So especially with these kinds of files that allow you to get (sometimes excessively) creative in terms of formatting, it is a good habit to apply a general font, style or neutral text format to the texts before submitting the document for translation. This will remove most unnecessary tags and only keep those that are relevant.

The translator can then focus on his translation, choosing the right words in the context and making sure the message in the original is passed on to the foreign reader.

At idioma, it is a habit of ours to inform clients when they submit documents with tag clutter. We inform how tags can be reduced and we see it as a way to ensure quality is consistently high and the translator can do what s/he is actually tasked with: translate instead of doubling as a layout person.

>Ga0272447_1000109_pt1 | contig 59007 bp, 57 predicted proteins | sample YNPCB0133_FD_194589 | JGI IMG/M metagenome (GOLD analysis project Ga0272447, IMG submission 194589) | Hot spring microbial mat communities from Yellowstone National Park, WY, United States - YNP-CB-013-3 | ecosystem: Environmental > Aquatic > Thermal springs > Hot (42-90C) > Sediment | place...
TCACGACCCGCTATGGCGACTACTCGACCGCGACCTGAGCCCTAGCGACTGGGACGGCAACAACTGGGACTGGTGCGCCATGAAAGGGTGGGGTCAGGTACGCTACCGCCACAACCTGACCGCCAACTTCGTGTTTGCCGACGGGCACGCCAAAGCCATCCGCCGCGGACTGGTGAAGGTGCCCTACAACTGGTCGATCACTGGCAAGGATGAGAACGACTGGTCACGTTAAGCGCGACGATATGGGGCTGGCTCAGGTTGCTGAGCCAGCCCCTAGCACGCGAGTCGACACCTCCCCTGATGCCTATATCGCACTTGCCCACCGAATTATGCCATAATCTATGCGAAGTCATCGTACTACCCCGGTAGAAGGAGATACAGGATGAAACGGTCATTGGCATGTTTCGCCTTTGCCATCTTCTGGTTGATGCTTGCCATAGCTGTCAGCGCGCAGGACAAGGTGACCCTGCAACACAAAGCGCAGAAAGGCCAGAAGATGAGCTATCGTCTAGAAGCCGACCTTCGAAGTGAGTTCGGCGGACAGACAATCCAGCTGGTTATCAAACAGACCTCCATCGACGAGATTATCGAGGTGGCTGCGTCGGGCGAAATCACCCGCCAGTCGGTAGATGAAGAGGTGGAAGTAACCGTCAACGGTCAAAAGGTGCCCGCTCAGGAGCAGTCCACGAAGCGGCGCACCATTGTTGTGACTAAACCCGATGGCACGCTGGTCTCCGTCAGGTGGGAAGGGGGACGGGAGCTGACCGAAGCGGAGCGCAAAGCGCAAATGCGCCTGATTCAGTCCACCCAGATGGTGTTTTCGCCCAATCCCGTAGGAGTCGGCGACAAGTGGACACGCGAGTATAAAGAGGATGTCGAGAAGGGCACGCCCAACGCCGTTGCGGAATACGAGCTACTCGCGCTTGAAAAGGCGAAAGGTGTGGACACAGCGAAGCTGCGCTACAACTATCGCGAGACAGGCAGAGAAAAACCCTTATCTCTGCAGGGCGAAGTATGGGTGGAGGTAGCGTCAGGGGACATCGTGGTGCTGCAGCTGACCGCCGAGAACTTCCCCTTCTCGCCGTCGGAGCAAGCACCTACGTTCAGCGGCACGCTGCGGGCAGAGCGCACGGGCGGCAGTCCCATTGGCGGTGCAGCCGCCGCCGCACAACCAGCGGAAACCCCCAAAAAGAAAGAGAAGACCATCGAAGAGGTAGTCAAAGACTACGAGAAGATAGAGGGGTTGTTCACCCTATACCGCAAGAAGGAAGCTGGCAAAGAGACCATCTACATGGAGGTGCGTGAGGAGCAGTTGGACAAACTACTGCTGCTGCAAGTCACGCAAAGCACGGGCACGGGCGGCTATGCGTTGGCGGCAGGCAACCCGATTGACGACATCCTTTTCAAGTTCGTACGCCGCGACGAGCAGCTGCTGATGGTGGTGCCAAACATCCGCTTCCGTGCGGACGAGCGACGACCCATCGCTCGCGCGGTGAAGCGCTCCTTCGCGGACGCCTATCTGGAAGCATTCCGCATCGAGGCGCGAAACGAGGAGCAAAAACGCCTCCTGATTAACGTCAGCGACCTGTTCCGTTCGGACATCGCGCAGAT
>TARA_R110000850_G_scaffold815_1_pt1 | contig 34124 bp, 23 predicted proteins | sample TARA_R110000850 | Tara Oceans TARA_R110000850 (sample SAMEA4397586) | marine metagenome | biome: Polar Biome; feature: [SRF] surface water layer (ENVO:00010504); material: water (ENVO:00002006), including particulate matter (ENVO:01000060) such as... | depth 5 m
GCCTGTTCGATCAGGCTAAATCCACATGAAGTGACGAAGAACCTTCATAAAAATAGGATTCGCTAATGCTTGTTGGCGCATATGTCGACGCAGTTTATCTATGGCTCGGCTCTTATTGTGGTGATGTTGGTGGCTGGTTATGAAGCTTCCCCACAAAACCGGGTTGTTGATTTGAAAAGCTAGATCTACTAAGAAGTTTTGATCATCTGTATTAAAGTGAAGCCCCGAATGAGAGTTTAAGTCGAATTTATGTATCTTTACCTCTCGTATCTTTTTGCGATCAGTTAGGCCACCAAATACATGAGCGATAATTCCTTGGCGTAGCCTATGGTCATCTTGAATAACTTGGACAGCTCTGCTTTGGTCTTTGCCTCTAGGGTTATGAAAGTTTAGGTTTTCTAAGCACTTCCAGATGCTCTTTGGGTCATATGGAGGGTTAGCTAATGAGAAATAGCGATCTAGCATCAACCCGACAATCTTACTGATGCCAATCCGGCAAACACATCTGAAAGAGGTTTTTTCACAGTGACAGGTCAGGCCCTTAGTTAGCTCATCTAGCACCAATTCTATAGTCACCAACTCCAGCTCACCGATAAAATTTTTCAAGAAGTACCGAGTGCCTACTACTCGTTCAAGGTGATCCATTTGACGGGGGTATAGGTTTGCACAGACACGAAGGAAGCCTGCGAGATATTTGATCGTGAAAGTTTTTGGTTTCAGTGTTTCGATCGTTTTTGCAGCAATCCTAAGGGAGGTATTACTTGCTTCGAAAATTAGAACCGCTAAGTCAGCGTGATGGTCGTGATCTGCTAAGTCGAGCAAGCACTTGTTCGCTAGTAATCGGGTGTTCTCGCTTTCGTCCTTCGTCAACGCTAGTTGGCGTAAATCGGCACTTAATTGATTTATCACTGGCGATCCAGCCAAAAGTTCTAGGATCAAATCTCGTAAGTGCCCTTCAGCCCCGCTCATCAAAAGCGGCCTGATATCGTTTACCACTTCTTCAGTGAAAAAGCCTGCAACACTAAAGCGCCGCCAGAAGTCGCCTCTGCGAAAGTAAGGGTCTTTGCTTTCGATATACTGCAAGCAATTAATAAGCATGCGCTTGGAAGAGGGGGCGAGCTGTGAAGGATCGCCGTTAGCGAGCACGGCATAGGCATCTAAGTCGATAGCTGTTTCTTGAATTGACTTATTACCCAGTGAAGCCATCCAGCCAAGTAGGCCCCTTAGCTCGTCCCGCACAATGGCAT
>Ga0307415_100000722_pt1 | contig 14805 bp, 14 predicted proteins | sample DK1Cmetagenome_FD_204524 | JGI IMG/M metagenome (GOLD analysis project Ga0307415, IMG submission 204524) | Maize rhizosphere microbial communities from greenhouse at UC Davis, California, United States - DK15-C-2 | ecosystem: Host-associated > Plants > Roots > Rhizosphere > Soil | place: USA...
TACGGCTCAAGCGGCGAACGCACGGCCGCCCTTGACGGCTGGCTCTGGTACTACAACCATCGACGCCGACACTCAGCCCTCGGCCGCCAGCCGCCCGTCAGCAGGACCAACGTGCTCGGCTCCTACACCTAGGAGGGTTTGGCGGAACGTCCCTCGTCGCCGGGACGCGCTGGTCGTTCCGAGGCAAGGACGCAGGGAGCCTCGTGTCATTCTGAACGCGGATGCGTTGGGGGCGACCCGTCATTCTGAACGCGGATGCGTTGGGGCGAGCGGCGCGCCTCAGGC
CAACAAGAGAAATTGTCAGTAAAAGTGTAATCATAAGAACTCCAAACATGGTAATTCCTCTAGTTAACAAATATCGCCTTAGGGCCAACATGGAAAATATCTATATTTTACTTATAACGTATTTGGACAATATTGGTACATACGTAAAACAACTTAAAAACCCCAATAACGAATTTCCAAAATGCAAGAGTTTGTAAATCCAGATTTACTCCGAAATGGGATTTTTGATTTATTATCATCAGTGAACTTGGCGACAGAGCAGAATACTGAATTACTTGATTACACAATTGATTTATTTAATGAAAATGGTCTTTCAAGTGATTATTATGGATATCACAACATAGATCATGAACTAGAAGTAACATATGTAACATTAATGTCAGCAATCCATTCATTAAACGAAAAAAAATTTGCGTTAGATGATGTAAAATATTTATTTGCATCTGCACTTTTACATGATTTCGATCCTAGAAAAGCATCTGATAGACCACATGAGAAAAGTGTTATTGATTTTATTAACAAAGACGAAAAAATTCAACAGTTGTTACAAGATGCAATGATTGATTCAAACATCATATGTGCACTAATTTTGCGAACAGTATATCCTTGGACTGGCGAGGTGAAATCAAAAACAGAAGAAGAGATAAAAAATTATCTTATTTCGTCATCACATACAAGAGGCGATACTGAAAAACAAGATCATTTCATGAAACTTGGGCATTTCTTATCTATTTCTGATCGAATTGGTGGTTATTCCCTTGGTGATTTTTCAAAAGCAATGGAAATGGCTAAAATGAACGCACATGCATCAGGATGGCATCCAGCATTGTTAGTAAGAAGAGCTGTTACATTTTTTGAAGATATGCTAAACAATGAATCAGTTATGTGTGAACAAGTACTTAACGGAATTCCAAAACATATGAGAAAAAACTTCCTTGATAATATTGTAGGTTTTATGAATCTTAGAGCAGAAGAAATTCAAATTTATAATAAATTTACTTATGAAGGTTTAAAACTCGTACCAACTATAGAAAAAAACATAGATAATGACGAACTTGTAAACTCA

Language facts: Dutch

Dutch is a West Germanic language primarily used in the Benelux region and an official EU language. It is closely related to other West Germanic languages (e.g., English, West Frisian and German) and somewhat more remotely to the North Germanic languages. Because of former ownership of colonies on the African continent, Dutch has considerably influenced Afrikaans, one of the official languages of South Africa and the most widely understood language in Namibia. 

Nowadays the language is spoken by 24 million people around the world, primarily in the Netherlands, but also in Belgium, where Dutch is one of the official languages, next to French and German. The Belgian version of Dutch is often referred to as Flemish (Vlaams), which covers a group of Dutch dialects with slight differences from standard Dutch. But what are the differences exactly?